Its teas are specially crafted to promote mindful moments, which is what this recipe series aims to achieve by bringing a bit of nature into the kitchen. Eleanor, who lives with her young family in Piha, west Auckland, finds nature a powerful inspiration.

“The sounds of nature really inspire me. I love to hear all the beautiful native birds around our home, the sound of waves crashing on the beach, the wind. I love being able to hear all of those beautiful sounds. Just getting my feet in the sand and walking along the waterfront is just the most simple therapeutic thing I can do.”

It’s the New Zealand way to care about the earth, which is why Ti Ora’s tea leaves are ethical and sustainable, and its blends are carbon neutral.

Ti Ora partners with New Zealand-based non-profit EKOS, which offsets emissions through zero carbon projects, such as growing indigenous forests in Aotearoa and the Pacific Islands. Ti Ora is also part of 1% For The Planet, a global collective of businesses, nonprofits and individuals working together to support a sustainable planet.

Every cup of Ti Ora tea supports Kiwis for Kiwi — a not-for-profit working to reverse the decline in kiwi numbers, a bird Ti Ora heroes on its brand logo. Plus, the green and black tea in Ti Ora’s blends are from Rainforest Alliance Certified Farms, which means blends are grown on farms that meet environmental, social, and economic sustainability criteria.We’re all part of nature.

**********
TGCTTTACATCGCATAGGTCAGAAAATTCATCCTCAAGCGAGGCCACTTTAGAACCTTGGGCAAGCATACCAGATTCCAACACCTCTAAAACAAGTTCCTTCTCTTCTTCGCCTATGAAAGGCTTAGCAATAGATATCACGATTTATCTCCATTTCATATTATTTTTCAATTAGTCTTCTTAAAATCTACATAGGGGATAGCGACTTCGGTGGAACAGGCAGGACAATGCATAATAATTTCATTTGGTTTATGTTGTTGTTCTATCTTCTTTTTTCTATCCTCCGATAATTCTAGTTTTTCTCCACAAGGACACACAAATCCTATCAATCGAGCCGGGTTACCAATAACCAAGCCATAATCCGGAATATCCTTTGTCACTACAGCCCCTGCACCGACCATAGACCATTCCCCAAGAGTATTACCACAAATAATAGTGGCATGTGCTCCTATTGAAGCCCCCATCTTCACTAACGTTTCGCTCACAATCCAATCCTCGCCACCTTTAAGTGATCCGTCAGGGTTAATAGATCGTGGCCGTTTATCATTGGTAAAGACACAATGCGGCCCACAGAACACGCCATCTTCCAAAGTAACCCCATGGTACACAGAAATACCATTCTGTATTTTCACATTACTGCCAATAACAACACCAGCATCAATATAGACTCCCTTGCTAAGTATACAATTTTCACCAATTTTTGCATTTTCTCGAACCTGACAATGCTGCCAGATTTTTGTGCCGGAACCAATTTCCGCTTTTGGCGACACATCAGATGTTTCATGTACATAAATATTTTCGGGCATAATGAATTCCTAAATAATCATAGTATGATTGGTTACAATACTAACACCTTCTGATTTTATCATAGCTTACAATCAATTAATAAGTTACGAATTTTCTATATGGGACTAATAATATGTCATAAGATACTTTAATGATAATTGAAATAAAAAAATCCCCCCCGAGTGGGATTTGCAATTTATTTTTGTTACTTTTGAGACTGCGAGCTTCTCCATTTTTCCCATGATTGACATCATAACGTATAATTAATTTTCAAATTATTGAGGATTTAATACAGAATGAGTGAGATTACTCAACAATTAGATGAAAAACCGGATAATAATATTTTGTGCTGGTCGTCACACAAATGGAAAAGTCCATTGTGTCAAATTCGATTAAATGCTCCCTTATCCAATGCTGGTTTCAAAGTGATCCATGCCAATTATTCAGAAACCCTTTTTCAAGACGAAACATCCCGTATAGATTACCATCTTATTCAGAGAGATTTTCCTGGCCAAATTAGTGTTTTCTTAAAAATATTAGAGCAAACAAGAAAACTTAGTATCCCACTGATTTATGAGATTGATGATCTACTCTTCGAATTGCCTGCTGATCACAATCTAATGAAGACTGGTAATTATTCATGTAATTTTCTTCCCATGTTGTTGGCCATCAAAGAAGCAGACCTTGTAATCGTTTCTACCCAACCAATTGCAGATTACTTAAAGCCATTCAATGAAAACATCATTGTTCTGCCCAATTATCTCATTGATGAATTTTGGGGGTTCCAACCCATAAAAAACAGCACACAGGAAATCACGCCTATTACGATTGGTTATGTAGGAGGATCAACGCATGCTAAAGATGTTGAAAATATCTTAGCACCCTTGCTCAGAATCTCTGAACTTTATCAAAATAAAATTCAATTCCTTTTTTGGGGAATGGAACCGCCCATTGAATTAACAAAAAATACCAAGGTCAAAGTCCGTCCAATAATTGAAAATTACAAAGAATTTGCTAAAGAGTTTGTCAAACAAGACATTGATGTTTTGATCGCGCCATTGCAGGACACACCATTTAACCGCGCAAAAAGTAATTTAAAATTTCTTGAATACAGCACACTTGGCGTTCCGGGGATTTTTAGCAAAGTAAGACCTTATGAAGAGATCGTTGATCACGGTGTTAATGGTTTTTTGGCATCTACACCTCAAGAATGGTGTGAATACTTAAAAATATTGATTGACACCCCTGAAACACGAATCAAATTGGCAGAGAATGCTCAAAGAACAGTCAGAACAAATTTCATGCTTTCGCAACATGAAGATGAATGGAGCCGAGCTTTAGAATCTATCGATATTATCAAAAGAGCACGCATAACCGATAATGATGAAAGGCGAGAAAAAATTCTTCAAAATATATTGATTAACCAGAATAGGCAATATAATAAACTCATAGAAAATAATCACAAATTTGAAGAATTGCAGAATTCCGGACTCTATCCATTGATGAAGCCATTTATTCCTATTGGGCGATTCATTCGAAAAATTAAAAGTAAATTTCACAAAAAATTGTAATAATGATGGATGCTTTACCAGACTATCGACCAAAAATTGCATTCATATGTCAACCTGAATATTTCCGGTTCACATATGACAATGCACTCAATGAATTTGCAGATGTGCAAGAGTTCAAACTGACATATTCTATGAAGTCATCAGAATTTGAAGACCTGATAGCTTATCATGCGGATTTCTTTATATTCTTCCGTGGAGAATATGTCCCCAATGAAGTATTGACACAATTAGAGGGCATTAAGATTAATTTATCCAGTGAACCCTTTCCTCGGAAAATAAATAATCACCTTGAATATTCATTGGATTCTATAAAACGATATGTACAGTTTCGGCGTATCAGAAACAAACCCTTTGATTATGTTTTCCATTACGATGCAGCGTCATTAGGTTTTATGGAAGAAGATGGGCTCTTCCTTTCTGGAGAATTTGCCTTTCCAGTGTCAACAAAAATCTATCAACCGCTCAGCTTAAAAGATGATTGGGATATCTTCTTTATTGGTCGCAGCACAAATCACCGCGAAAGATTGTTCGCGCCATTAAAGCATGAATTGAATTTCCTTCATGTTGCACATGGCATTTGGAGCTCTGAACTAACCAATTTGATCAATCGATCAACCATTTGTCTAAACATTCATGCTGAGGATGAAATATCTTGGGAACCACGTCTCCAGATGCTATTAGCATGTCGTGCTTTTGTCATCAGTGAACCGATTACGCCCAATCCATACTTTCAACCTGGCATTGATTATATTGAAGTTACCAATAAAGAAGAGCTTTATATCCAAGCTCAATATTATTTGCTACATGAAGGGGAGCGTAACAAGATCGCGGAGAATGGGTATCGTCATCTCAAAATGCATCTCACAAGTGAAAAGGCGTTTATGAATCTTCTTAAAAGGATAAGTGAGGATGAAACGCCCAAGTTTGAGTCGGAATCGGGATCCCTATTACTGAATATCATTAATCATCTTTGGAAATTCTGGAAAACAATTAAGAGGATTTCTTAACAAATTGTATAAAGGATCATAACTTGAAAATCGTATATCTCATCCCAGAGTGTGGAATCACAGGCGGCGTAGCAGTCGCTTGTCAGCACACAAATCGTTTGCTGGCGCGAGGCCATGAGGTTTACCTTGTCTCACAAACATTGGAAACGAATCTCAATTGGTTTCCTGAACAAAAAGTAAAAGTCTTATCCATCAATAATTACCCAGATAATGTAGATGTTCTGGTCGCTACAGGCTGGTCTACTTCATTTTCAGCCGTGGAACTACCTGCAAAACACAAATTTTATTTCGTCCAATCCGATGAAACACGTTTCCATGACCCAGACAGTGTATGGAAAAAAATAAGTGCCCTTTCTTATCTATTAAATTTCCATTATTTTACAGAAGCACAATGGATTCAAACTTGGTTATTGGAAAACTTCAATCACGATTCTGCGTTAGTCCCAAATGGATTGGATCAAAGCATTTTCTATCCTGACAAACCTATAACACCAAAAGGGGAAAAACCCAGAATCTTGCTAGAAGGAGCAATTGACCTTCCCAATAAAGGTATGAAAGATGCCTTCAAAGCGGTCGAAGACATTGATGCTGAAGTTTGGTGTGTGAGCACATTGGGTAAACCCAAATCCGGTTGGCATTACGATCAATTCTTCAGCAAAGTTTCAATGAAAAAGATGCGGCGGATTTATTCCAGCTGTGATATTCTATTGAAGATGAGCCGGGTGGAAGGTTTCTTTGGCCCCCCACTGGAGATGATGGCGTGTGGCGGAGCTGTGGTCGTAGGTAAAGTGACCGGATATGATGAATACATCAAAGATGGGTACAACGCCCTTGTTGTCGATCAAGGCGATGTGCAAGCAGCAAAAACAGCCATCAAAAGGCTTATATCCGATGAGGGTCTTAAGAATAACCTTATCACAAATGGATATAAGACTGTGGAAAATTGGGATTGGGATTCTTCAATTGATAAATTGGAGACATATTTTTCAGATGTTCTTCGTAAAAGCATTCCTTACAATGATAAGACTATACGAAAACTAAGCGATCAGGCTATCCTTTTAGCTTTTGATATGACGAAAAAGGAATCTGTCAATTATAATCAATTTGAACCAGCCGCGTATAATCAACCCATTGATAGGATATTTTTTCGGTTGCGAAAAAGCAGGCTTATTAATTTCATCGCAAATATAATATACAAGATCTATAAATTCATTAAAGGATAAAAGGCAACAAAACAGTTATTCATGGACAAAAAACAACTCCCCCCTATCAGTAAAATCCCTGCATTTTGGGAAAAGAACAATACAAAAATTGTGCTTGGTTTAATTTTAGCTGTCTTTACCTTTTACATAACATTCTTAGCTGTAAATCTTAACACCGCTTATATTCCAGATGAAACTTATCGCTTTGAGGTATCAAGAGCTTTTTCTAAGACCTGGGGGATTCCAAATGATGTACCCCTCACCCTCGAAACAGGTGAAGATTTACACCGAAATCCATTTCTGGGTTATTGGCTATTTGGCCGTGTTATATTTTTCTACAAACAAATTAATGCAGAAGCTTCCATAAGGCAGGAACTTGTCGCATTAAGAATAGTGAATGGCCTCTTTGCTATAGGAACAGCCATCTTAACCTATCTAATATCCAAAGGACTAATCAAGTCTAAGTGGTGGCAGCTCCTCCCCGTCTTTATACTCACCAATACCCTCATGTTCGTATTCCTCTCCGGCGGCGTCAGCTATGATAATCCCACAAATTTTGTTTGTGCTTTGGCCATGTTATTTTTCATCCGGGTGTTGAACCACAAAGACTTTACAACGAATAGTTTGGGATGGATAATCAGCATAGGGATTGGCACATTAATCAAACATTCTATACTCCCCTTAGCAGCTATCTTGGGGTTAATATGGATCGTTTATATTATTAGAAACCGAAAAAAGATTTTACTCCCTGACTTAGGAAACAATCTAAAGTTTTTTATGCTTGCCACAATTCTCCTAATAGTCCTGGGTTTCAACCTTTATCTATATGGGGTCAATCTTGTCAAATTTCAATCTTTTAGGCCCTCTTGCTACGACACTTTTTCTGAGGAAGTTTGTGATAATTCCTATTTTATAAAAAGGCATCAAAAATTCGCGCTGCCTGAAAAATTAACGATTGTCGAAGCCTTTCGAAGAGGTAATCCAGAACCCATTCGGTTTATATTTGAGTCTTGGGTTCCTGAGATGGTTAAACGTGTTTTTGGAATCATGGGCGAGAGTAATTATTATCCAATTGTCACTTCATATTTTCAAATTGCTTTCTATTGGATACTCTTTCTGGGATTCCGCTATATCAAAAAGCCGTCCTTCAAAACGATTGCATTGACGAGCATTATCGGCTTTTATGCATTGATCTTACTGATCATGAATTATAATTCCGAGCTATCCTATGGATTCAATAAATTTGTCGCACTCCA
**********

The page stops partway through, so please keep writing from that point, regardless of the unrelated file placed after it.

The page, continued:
The simple act of pouring a botanical-infused cup of tea, or appreciating the special qualities of New Zealand natives for a quick and satisfying recipe is a wonderful way to reconnect with the living world. It’s the smallest things that can make the biggest difference.

Wild Horopito-Infused Citrus Salt

Horopito is the native equivalent to pepper, and its hot, spicy flavour makes it brilliant for seasoning all manner of dishes. In this salt rub, I’ve combined it with dried citrus zest, oregano and garlic to create a bright and punchy seasoning. It’s perfect for enhancing roasted vegetables, fish, chicken or lamb.

  • 1 cup coarse pink sea salt
  • Zest of one lemon
  • Zest of one orange
  • 5 fresh horopito leaves
  • 2 Tbsp dried oregano
  • 1 Tbsp dried garlic granules
  1. Place the fresh horopito leaves, lemon and orange zest in a shallow dish, and place on a warm windowsill for 1 week, or until completely dried out. You can speed up the process by placing the ingredients in a small baking tray, and drying out the oven for 2 hours at 80 C.
  2. Once you are ready to make the infused salt, add all ingredients to a food processor and pulse until you have a coarse salt with flecks of herbs throughout. You can also do this by hand in a pestle and mortar if you have the patience.
  3. To use, sprinkle the seasoned salt over roasted vegetables, meat or fish.
  4. Store in an airtight jar or container.

If you missed episodes one and two & you can watch them here: Episode one: Create Moments of Calm With Ti Ora's Botanical Recipe Series Episode two: Natures Tonic: Self-Care With Ti Ora Tea

Visit Ti-ora.nz to find out more about Ti Ora’s tea blends.

Share this:
New Zealand Herald

New Zealand Herald

Subscribe to E-Newsletter